You may be wondering now, as I got to thinking, what happens to the MDU if the RDU is either off or out of battery power.
Fortunately, the MDU can and will function on its own with voice and tone alerts without the presence of a working RDU. One minor quibble—and I don't know how to get around it really—is what happens when the RDU is off when the vehicle is started and the power is restored to the MDU. The MDU will announce a "system ready" to inform you that it is on, but the RDU will still have to manully powered-up to get the display working. Not a big deal, I guess, but if the RDU is engaged with Smart Power Mode, the unit will automatically power-off in five minutes after the MDU has lost its power to appropriately conserve battery storage capacity.
For my first time ever using a radar detector, I encountered a bonafide alert other than a radar or laser source. Cobra appears to be uniquely able to identify an approaching emergency vehicle and alerting to it when the vehicle is equipped with light strobes. In my case, I happened to be stopped at an intersection around town when the Cobra XRS R7/R9G alerted to an approaching emergency vehicle. Sure enough, a few seconds later, an Ambulance can rushing through the intersection. It nice to see that a radar detector, when actually given the ability, can assist a driver in being more safe and more alert to the surrounding conditions. I wish related systems (either SWS and/or SA) would be implemented more to improve highway safety, but that's another story (and it's already been told).
Also in the name of safety and driver attentiveness, the Cobra has the unique ability (called Speed Alert) to have a speed-setting pre-set by the driver and when that speed is exceeded, the radar detector will alert the driver, with a door-bell-like chime, to that fact— a nice touch.
The volume of the speaker which is housed inside the MDU and facing downward is much improved over one of its predecessors, the XRS-9700—being much fuller and louder at is maximum setting. The Cobra XRS R7/R9G can be programmed to auto-mute as well and can be programmed to augment their alert tones with a pleasant and clear feminine voice.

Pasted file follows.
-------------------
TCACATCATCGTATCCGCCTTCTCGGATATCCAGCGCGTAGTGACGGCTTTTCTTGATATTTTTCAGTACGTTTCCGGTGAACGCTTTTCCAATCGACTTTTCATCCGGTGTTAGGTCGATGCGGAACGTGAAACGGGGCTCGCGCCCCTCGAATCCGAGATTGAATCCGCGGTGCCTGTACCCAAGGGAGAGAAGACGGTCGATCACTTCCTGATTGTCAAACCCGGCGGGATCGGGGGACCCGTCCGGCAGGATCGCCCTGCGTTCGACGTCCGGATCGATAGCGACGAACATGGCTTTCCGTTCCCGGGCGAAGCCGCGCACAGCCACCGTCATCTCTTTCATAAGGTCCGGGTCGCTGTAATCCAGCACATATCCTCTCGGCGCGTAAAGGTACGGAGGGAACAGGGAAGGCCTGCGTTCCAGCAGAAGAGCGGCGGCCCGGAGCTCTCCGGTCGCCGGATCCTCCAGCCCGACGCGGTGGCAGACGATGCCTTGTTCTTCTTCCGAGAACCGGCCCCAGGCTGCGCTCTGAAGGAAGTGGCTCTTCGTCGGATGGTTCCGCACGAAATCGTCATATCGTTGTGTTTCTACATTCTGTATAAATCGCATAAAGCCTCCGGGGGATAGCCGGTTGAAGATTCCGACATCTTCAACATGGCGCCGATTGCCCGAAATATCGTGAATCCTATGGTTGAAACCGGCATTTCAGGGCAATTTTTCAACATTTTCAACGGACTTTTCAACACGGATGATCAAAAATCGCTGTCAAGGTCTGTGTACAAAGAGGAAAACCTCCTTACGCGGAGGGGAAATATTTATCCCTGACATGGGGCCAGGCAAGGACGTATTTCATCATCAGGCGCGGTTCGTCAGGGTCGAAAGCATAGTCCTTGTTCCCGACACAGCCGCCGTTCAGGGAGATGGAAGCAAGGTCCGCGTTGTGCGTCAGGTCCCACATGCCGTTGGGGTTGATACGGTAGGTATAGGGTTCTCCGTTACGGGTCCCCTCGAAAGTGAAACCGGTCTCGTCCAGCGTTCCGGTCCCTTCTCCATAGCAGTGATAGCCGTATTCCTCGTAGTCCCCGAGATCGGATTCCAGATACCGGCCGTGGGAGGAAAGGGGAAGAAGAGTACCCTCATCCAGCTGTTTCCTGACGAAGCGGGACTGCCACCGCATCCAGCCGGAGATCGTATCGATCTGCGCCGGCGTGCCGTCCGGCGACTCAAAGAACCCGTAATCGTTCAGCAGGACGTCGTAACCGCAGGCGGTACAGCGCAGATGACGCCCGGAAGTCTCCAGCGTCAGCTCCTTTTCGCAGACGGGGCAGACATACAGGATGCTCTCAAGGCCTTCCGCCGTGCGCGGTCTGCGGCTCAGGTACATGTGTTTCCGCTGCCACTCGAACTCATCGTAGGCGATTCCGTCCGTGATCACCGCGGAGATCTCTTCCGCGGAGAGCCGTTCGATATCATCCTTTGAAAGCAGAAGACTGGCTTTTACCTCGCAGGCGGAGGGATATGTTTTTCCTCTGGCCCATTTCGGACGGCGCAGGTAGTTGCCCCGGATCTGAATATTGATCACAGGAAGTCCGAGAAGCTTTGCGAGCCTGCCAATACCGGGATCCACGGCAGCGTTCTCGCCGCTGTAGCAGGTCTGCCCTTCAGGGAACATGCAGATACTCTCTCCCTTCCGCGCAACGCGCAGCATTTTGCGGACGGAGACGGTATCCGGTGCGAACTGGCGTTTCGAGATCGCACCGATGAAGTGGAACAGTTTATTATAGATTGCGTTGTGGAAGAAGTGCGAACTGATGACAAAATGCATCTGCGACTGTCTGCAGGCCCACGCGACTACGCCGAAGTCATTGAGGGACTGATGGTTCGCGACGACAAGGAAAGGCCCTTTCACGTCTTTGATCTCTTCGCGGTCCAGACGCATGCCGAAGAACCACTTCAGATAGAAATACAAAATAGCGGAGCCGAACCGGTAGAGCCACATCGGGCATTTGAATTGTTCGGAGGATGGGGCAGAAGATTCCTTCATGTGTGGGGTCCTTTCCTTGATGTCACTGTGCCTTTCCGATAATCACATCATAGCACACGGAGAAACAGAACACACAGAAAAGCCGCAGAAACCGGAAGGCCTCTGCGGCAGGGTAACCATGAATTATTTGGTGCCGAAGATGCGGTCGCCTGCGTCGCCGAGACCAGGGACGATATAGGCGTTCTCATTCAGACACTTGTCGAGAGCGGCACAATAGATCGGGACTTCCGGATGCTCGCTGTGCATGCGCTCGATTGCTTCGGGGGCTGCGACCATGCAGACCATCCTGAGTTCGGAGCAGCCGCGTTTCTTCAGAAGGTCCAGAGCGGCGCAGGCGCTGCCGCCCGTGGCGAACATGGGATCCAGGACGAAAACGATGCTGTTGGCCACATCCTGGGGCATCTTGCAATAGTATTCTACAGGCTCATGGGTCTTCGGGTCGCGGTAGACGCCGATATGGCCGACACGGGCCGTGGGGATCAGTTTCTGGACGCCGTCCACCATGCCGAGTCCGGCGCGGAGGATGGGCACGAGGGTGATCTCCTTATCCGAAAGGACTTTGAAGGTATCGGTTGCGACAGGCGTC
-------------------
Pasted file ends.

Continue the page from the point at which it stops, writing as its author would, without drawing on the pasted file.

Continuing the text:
After driving about 1000 miles or so over the course of the last month with this new Cobra, I have managed to get a pretty good feel, I think, to its performance.
As exciting and cutting-edge all of this packaging is, I was left wanting in the radar reception department. Unfortunately for drivers like myself—who live and drive in states which utilize X-band and K-band police radar to a large degree—Cobra appears to be continuing their trend in de-prioritizing the importance of X and K reception in preference for Ka. An older model XRS-9700 appeared to perform quite a bit better on X-band and a bit better on K-band, as well, than the newer Cobras.
My sense is that a number of manufacturers are doing this to one degree or another with certain models. I believe Mike Valentine uses the term 'backsliding' to describe this operating mode. While that may be a benefit to drivers who only see Ka and laser used by traffic control and who only receive X and K from door-openers and the like since they'll receive less "falses" as result, it is also a detriment to drivers who require their radar detectors to maintain maximum sensitivity to both X and K to protect them from bonafide speedtraps that use them. In one day alone, the Cobra's missed two real K-band encounters. One miss appeared to be a quick-triggered blast of instant-on K in NY for which our reference radar detector—the Beltronics STi Driver—briefly alerted. Another miss occuredwhen a PA state trooper was facing the opposite direction in the centermedian strip of I-84 running instant-on K.
K-band is quite prevalent in states such as PA, OH, NY and X-band still pervades NJ and makes it appearance on occasion in Ohio and South Carolina. If you routinely drive in these states your interests may be better served with another radar detector that is more sensitive to these older but still heavily-used police radar bands. The Whistler Pro-78, Whistler XTR-690, and Beltronics Vector 995 are exceptional performers for my money and the Beltronics RX-65 Pro and STi Driver and Valentine 1 are absolutely stellar in X and K band reception, although they are pricey in comparison.